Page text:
January 20, 2022 | Policy Brief

Congress Delivers Bipartisan Warning to Biden on Syria Policy

January 20, 2022 | Policy Brief

Congress Delivers Bipartisan Warning to Biden on Syria Policy

The chairmen and ranking members of the House and Senate committees on foreign relations sent a letter last week to President Joe Biden warning him that “[t]acit approval of formal diplomatic engagement with the Syrian regime sets a dangerous precedent for authoritarians who seek to commit similar crimes against humanity.” The White House signaled last summer that it would not stand in the way of Syria’s diplomatic rehabilitation in the Arab world, yet congressional leaders rarely raised any public concern about Biden’s policy before this letter.

In late 2019, bipartisan majorities in both houses of Congress passed the Caesar Syria Civilian Protection Act, a sanctions law designed to deepen the isolation of the Bashar al-Assad regime, with an emphasis on deterring support for Assad from entities outside Syria. During its final year in office, the Trump administration enforced the Caesar Act vigorously, eliciting broad support on Capitol Hill.

Early in its tenure, the Biden administration pledged to “put human rights at the center of U.S. foreign policy.” On multiple occasions, the administration warned Arab governments that the Caesar Act was the law of the land, so enforcement would be firm. Yet in August 2021, the administration approved of Syrian participation in a regional energy deal likely to generate substantial revenue, in cash or in kind, for the Assad regime. This signal from Washington led Syria’s neighbors to initiate high-level engagements with Damascus in September.

In response to media coverage of its reversal, the administration insisted that its policy toward Syria had not changed, since Washington itself would neither lift sanctions nor pursue normalization with Assad. Yet Secretary of State Antony Blinken and other senior officials have carefully avoided saying that they would take any action to stop other countries from rehabilitating the Assad regime.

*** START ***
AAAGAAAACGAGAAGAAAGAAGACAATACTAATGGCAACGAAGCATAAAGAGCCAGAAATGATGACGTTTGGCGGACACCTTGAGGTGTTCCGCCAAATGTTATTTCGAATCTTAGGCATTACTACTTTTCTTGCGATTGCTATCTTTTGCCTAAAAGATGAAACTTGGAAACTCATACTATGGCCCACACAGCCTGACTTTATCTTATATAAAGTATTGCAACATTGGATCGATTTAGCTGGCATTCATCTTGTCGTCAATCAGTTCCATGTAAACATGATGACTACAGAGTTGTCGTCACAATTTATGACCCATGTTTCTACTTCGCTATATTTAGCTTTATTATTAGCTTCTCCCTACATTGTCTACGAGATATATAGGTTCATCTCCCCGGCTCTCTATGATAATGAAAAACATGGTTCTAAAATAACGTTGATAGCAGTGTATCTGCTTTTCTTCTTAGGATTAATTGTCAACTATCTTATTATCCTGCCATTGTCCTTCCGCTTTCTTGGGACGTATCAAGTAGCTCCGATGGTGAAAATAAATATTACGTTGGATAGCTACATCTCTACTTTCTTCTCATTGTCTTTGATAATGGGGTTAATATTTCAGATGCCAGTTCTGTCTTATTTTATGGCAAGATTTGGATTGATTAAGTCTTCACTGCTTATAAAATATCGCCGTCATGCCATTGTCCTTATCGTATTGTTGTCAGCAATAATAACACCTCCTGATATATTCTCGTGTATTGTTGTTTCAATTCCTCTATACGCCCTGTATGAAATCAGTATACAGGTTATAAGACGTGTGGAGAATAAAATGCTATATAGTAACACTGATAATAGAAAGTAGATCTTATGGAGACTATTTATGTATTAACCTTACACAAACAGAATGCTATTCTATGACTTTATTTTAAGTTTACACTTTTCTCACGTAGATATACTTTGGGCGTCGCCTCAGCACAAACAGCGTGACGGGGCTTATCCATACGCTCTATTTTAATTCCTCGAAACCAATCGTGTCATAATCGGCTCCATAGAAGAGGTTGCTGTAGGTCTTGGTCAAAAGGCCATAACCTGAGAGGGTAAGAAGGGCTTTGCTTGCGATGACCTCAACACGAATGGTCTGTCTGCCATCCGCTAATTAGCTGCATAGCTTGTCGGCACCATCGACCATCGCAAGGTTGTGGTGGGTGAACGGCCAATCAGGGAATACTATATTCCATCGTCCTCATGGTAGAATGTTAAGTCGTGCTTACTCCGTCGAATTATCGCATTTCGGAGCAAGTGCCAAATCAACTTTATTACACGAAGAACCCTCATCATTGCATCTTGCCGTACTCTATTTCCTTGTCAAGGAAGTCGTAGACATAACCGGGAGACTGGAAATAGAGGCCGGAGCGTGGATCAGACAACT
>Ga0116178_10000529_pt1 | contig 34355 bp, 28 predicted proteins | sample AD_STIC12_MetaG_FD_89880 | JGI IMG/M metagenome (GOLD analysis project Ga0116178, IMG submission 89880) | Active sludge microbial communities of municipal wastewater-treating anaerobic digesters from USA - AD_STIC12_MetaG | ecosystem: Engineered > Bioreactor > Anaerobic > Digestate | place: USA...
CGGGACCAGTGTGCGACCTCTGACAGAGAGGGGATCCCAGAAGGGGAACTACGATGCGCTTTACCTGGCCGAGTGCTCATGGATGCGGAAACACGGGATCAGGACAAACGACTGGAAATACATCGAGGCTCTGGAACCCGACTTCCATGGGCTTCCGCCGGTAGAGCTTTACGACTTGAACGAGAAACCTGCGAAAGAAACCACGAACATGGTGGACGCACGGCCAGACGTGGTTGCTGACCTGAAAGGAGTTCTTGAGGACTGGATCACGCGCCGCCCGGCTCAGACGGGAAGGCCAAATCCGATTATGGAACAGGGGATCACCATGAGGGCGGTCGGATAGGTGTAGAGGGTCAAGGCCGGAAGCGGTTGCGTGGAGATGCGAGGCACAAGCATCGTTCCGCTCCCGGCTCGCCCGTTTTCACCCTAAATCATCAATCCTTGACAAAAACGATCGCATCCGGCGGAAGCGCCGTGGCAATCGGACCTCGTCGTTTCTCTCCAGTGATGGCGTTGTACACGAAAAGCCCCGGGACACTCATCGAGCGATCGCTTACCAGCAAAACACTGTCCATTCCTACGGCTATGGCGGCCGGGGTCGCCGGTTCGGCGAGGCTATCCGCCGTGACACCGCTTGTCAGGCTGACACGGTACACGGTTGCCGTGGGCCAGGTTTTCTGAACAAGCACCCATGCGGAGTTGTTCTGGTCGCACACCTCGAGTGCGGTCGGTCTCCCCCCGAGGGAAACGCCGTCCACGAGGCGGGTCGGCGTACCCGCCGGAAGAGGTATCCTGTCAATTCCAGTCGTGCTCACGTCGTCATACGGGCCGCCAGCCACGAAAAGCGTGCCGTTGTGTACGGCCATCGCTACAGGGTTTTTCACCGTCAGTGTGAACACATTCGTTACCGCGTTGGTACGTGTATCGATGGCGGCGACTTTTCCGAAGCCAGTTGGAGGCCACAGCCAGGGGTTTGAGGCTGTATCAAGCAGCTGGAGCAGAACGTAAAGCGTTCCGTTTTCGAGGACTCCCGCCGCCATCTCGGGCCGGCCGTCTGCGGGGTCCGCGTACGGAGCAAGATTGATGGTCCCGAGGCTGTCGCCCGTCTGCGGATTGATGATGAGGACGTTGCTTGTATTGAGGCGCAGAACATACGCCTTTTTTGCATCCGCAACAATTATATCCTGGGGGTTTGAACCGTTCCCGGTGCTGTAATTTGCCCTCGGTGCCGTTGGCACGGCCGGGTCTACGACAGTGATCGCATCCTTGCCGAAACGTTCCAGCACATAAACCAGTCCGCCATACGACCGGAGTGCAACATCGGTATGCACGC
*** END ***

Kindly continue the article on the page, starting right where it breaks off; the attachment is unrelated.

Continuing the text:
Last October, the leaders of the bipartisan Friends of Syria Caucus in the House of Representatives publicly condemned normalization with Assad, while some senior Republicans expressed disappointment with the policies of U.S. partners in the Arab League. These instances aside, congressional opposition was minimal until last week’s letter from the chairmen and ranking members.

In their letter to Biden, Senators Robert Menendez (D-NJ) and James Risch (R-ID) and Representatives Gregory Meeks (D-NY) and Michael McCaul (R-TX) advise the president, “Your administration should consider consequences for any nation that seeks to rehabilitate the Assad regime.” This is good advice. The main advocates of engagement have been U.S. partners, principally Jordan, Egypt, and the United Arab Emirates. Washington exercises substantial influence in their capitals, so Amman, Cairo, and Abu Dhabi would likely heed an American warning. While the United Arab Emirates has pushed for normalization for several years, neither Cairo nor Amman made any significant moves until the Biden administration gave them a subtle green light.

Despite challenging the White House, the bipartisan letter did not mention the regional energy deal in which Syria is participating thanks to the Biden administration’s approval. Negotiations surrounding the energy deal are the primary vehicle for Assad’s reintegration into Arab diplomacy, so normalization will likely continue for as long as Washington approves of Syrian participation. If the White House does not heed this warning from the Hill, the letter’s authors should assert that they interpret the deal as a clear violation of the Caesar Act. This may be sufficient to deter participation by Egypt, whose petroleum minister expressed concerns about his government’s exposure to sanctions. Without Cairo’s participation, the deal’s natural gas component would no longer be viable.

Finally, Congress should consider revising the Caesar Act to expand sanctions against the Assad regime, its financiers, and its other supporters while limiting the discretion the executive branch now enjoys in the law’s implementation. If the White House refuses to put human rights at the center of U.S. policy toward Syria, then Congress should.

David Adesnik is research director and a senior fellow at the Foundation for Defense of Democracies (FDD), where he contributes to FDD’s Center on Economic and Financial Power (CEFP). For more analysis from David and CEFP, please subscribe HERE. Follow David on Twitter @adesnik. Follow FDD on Twitter @FDD and @FDD_CEFP. FDD is a Washington, DC-based, nonpartisan research institute focusing on national security and foreign policy.


Sanctions and Illicit Finance Syria